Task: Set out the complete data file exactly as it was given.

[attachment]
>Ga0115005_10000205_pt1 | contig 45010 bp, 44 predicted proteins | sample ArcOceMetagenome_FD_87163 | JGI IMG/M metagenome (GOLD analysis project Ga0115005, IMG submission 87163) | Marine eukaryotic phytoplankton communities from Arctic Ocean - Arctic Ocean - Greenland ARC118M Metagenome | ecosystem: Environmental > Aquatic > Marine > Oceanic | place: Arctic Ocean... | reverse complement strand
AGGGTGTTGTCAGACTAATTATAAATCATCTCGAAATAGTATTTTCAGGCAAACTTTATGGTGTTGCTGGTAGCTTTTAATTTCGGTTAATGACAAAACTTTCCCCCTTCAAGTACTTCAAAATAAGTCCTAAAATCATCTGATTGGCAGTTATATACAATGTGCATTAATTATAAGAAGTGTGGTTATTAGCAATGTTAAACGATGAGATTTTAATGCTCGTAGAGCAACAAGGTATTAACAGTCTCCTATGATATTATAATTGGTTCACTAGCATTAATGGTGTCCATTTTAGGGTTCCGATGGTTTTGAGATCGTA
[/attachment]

>Ga0115005_10000205_pt1 | contig 45010 bp, 44 predicted proteins | sample ArcOceMetagenome_FD_87163 | JGI IMG/M metagenome (GOLD analysis project Ga0115005, IMG submission 87163) | Marine eukaryotic phytoplankton communities from Arctic Ocean - Arctic Ocean - Greenland ARC118M Metagenome | ecosystem: Environmental > Aquatic > Marine > Oceanic | place: Arctic Ocean... | reverse complement strand
AGGGTGTTGTCAGACTAATTATAAATCATCTCGAAATAGTATTTTCAGGCAAACTTTATGGTGTTGCTGGTAGCTTTTAATTTCGGTTAATGACAAAACTTTCCCCCTTCAAGTACTTCAAAATAAGTCCTAAAATCATCTGATTGGCAGTTATATACAATGTGCATTAATTATAAGAAGTGTGGTTATTAGCAATGTTAAACGATGAGATTTTAATGCTCGTAGAGCAACAAGGTATTAACAGTCTCCTATGATATTATAATTGGTTCACTAGCATTAATGGTGTCCATTTTAGGGTTCCGATGGTTTTGAGATCGTA